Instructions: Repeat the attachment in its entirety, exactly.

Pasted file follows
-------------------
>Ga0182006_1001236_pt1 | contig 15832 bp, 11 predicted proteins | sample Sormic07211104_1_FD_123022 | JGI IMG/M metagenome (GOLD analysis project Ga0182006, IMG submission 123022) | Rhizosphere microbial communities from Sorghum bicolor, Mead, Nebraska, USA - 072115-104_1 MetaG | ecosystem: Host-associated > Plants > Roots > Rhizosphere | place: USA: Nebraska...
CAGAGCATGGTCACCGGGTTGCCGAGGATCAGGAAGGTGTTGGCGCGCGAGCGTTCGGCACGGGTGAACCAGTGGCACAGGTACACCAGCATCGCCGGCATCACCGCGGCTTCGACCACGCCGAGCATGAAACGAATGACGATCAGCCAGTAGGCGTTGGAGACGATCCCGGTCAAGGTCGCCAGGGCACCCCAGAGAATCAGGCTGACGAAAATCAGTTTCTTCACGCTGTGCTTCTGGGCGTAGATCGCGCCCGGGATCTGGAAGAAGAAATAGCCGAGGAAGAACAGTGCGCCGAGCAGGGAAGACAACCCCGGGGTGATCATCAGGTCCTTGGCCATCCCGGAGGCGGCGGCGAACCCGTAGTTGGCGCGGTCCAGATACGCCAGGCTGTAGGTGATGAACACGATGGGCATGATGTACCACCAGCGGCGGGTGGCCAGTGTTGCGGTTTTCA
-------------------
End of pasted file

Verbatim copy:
>Ga0182006_1001236_pt1 | contig 15832 bp, 11 predicted proteins | sample Sormic07211104_1_FD_123022 | JGI IMG/M metagenome (GOLD analysis project Ga0182006, IMG submission 123022) | Rhizosphere microbial communities from Sorghum bicolor, Mead, Nebraska, USA - 072115-104_1 MetaG | ecosystem: Host-associated > Plants > Roots > Rhizosphere | place: USA: Nebraska...
CAGAGCATGGTCACCGGGTTGCCGAGGATCAGGAAGGTGTTGGCGCGCGAGCGTTCGGCACGGGTGAACCAGTGGCACAGGTACACCAGCATCGCCGGCATCACCGCGGCTTCGACCACGCCGAGCATGAAACGAATGACGATCAGCCAGTAGGCGTTGGAGACGATCCCGGTCAAGGTCGCCAGGGCACCCCAGAGAATCAGGCTGACGAAAATCAGTTTCTTCACGCTGTGCTTCTGGGCGTAGATCGCGCCCGGGATCTGGAAGAAGAAATAGCCGAGGAAGAACAGTGCGCCGAGCAGGGAAGACAACCCCGGGGTGATCATCAGGTCCTTGGCCATCCCGGAGGCGGCGGCGAACCCGTAGTTGGCGCGGTCCAGATACGCCAGGCTGTAGGTGATGAACACGATGGGCATGATGTACCACCAGCGGCGGGTGGCCAGTGTTGCGGTTTTCA